An interview with Laurence “Lol” Tolhurst, founding member of The Cure
By Bob Gourley | Originally published in 2004
Laurence “Lol” Tolhurst, a founding member of The Cure has released 3 albums with his wife Cindy Levinson under the name Levinhurst. The following interview was conducted in 2004 around their “Perfect Life” album.
Going into it, did you have a clear idea of what you wanted to do with this project?
Lol Tolhurst: “Well, I did have an idea when I first started it off to try to sum up the last 10 years of my own experience, both musically and emotionally. Lyric-wise, I had a very strong feeling of what the songs were going to be about. And in a musical sense, I wanted to take some of the best elements from my part and mingle them with what I thought were the best things happening now. I didn’t want to make something that was a complete throwback to the 80’s, and I didn’t want to make something that was too modern, because then you run the risk of being like the oldest teenager in town.”
Working with electronic instruments, do you think there’s a danger in tweaking things too much, rather than actually finishing them?
Lol Tolhurst: “I’ve managed to get a method where that is kept to a minimum. You’re right, because in the older style of making music you have the bass, you have some drum kits and a guitar. You have a very definite sound, and you tend to write pieces for that. What I tried to do with the things that I had was to assign roles to each piece of equipment or software that I have. Not so much a traditional role, but a definite role. For instance, a lot of the bass on the album is the Evolver, which David Smith has just made. It’s like a Prophet 5 in a little box. It’s a mono synth and it does that very well. Now, conceivably you could tweak everything inside of it and make it do EVERYTHING on the album. But that’s something that I decided not to do. Every instrument I have has a very specific role, and that tends to keep the endless tweaking down to a minimum. And I have a sort of rule of thumb – if I make something, and I go away for a few hours or a few days and I listen to it again and it takes me a little while to realize that I’d made it . I think it sounds good, but for a second or two I don’t know where it comes from – that’s usually a good sign!”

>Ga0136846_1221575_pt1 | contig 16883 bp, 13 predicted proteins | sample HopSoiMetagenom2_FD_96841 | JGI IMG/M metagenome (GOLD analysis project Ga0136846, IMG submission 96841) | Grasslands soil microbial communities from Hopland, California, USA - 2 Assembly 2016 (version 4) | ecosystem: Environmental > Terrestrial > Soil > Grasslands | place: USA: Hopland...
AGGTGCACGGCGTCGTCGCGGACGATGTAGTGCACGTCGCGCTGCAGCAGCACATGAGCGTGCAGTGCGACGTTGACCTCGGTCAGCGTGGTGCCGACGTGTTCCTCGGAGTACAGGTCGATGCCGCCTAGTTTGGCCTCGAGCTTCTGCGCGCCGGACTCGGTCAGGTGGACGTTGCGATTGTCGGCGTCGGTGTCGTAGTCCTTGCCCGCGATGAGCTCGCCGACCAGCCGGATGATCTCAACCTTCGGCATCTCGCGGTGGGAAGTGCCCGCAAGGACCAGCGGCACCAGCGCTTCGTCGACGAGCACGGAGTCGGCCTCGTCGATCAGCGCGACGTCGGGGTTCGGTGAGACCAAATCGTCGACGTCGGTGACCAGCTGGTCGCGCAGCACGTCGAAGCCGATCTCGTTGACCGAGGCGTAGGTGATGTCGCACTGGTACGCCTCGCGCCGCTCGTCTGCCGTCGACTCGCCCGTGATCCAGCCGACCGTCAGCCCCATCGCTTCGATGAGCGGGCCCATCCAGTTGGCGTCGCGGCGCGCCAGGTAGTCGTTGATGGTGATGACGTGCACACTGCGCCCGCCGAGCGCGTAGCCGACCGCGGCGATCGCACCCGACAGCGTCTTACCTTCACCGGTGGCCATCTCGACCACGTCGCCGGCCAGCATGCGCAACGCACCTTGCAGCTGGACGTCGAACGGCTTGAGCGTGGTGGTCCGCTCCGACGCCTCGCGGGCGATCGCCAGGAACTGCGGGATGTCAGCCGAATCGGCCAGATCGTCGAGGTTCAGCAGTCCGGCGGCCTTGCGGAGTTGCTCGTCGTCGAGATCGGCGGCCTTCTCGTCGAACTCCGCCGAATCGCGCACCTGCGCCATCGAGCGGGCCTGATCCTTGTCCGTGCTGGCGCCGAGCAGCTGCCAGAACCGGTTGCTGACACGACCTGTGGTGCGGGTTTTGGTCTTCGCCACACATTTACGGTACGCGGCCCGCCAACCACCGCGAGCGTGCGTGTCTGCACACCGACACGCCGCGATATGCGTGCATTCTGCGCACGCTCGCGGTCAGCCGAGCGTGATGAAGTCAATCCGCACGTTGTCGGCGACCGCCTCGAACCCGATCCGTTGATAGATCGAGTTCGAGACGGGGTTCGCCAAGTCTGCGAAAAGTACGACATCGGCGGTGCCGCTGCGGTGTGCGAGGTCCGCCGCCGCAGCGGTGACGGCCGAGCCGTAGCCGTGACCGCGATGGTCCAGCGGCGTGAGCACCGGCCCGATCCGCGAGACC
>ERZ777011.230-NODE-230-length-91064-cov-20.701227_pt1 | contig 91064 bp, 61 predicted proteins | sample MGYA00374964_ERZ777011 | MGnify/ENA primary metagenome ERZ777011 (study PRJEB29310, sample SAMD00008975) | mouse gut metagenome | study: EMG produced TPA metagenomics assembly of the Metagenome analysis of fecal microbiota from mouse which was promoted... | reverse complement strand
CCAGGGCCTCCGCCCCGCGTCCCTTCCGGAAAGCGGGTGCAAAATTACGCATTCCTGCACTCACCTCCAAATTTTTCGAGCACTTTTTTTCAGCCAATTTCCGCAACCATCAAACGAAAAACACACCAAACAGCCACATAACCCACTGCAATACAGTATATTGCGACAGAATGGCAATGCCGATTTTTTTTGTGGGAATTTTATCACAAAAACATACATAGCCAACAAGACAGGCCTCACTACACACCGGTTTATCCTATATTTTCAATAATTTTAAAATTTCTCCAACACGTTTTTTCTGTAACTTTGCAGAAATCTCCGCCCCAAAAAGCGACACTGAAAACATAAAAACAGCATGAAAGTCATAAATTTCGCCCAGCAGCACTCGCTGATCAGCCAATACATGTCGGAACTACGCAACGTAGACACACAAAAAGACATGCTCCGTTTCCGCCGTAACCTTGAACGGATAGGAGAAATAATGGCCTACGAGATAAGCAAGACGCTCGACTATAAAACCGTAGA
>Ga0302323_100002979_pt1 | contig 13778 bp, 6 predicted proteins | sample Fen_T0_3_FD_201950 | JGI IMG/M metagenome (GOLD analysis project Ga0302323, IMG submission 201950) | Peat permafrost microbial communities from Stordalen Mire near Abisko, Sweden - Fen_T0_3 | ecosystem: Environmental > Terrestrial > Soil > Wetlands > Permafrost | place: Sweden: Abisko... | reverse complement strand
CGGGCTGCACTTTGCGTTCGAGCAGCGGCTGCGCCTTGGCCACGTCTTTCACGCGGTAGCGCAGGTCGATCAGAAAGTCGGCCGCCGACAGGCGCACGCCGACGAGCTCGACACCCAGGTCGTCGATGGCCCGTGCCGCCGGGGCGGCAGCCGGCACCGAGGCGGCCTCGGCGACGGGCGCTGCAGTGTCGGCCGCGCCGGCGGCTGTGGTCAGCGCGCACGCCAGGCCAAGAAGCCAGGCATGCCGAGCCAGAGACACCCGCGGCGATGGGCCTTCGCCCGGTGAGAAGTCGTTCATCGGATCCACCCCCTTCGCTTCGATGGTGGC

Were you doing any live shows at all before or during the recording of the album?